Assuntos
Bases de Dados Genéticas , Genoma de Planta , Plantas/genética , Produtos Agrícolas/genética , Curadoria de Dados , Regulação da Expressão Gênica de Plantas , Ontologia Genética , Anotação de Sequência Molecular , Fenótipo , Software , Interface Usuário-Computador
7.
Plant J ; 93(3): 515-533, 2018 02.
Artigo em Inglês | MEDLINE | ID: mdl-29237241

RESUMO

The draft genome of the moss model, Physcomitrella patens, comprised approximately 2000 unordered scaffolds. In order to enable analyses of genome structure and evolution we generated a chromosome-scale genome assembly using genetic linkage as well as (end) sequencing of long DNA fragments. We find that 57% of the genome comprises transposable elements (TEs), some of which may be actively transposing during the life cycle. Unlike in flowering plant genomes, gene- and TE-rich regions show an overall even distribution along the chromosomes. However, the chromosomes are mono-centric with peaks of a class of Copia elements potentially coinciding with centromeres. Gene body methylation is evident in 5.7% of the protein-coding genes, typically coinciding with low GC and low expression. Some giant virus insertions are transcriptionally active and might protect gametes from viral infection via siRNA mediated silencing. Structure-based detection methods show that the genome evolved via two rounds of whole genome duplications (WGDs), apparently common in mosses but not in liverworts and hornworts. Several hundred genes are present in colinear regions conserved since the last common ancestor of plants. These syntenic regions are enriched for functions related to plant-specific cell growth and tissue organization. The P. patens genome lacks the TE-rich pericentromeric and gene-rich distal regions typical for most flowering plant genomes. More non-seed plant genomes are needed to unravel how plant genomes evolve, and to understand whether the P. patens genome structure is typical for mosses or bryophytes.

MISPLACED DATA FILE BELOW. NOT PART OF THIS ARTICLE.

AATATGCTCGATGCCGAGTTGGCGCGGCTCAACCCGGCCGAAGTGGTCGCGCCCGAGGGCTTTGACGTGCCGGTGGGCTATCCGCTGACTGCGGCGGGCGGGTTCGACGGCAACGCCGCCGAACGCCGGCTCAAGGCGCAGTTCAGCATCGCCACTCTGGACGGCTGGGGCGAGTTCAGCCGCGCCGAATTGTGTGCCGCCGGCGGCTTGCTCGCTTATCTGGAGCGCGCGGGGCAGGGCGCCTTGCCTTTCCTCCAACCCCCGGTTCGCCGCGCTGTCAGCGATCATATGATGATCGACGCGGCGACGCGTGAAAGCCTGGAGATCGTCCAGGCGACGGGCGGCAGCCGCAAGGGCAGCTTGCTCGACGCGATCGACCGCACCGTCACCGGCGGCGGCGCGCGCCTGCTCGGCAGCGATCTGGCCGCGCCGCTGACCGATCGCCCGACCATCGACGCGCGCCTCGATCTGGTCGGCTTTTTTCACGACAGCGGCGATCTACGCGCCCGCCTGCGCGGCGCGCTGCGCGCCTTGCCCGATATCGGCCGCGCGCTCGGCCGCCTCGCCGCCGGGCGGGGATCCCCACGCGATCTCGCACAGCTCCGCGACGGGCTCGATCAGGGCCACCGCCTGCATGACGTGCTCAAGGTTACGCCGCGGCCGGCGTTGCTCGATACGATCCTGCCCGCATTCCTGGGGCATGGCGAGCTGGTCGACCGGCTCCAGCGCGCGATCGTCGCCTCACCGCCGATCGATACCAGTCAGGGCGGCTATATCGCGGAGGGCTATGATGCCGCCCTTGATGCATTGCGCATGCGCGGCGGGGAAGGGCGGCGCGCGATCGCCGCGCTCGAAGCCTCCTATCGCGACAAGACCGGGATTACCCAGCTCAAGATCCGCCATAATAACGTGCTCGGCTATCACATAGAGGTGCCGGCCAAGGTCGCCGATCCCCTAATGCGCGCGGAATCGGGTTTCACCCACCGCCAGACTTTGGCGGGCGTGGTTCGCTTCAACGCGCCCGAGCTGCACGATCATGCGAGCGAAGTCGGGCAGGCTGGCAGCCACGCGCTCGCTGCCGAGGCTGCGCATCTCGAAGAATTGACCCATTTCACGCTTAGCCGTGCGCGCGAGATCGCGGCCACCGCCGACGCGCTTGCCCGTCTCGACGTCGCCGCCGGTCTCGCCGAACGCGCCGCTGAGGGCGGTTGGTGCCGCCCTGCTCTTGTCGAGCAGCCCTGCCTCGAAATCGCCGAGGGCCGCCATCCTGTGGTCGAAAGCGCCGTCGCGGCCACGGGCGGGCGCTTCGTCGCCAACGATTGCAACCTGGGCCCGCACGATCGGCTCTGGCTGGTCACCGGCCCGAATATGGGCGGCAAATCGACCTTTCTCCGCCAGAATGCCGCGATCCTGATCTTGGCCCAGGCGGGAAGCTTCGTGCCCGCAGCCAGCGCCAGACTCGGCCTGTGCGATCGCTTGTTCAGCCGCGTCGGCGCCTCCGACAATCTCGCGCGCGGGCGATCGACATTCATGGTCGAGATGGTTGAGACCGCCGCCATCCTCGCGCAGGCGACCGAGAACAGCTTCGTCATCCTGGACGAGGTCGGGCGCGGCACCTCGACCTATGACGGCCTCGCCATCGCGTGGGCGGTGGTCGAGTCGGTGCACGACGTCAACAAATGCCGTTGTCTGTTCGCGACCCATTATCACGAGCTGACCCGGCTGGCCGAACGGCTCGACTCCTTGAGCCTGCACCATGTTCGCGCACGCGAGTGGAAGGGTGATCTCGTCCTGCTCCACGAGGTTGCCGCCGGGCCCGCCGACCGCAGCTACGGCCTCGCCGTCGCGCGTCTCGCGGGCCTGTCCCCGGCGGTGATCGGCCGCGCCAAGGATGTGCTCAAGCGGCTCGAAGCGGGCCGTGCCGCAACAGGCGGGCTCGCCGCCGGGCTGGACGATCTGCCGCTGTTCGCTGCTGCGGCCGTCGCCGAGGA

Assuntos
Evolução Biológica , Bryopsida/genética , Cromossomos de Plantas , Genoma de Planta , Centrômero , Cromatina/genética , Metilação de DNA , Elementos de DNA Transponíveis , Variação Genética , Polimorfismo de Nucleotídeo Único , Recombinação Genética , Sintenia
8.
Syst Biol ; 67(1): 49-60, 2018 Jan 01.
Artigo em Inglês | MEDLINE | ID: mdl-29253296

RESUMO

Scientists building the Tree of Life face an overwhelming challenge to categorize phenotypes (e.g., anatomy, physiology) from millions of living and fossil species. This biodiversity challenge far outstrips the capacities of trained scientific experts. Here we explore whether crowdsourcing can be used to collect matrix data on a large scale with the participation of nonexpert students, or "citizen scientists." Crowdsourcing, or data collection by nonexperts, frequently via the internet, has enabled scientists to tackle some large-scale data collection challenges too massive for individuals or scientific teams alone. The quality of work by nonexpert crowds is, however, often questioned and little data have been collected on how such crowds perform on complex tasks such as phylogenetic character coding. We studied a crowd of over 600 nonexperts and found that they could use images to identify anatomical similarity (hypotheses of homology) with an average accuracy of 82% compared with scores provided by experts in the field. This performance pattern held across the Tree of Life, from protists to vertebrates. We introduce a procedure that predicts the difficulty of each character and that can be used to assign harder characters to experts and easier characters to a nonexpert crowd for scoring. We test this procedure in a controlled experiment comparing crowd scores to those of experts and show that crowds can produce matrices with over 90% of cells scored correctly while reducing the number of cells to be scored by experts by 50%. Preparation time, including image collection and processing, for a crowdsourcing experiment is significant, and does not currently save time of scientific experts overall. However, if innovations in automation or robotics can reduce such effort, then large-scale implementation of our method could greatly increase the collective scientific knowledge of species phenotypes for phylogenetic tree building. For the field of crowdsourcing, we provide a rare study with ground truth, or an experimental control that many studies lack, and contribute new methods on how to coordinate the work of experts and nonexperts. We show that there are important instances in which crowd consensus is not a good proxy for correctness.


Assuntos
Classificação/métodos , Crowdsourcing/normas , Filogenia , Animais , Fenótipo , Competência Profissional , Reprodutibilidade dos Testes
9.
BMC Biol ; 15(1): 52, 2017 06 29.
Artigo em Inglês | MEDLINE | ID: mdl-28662667

RESUMO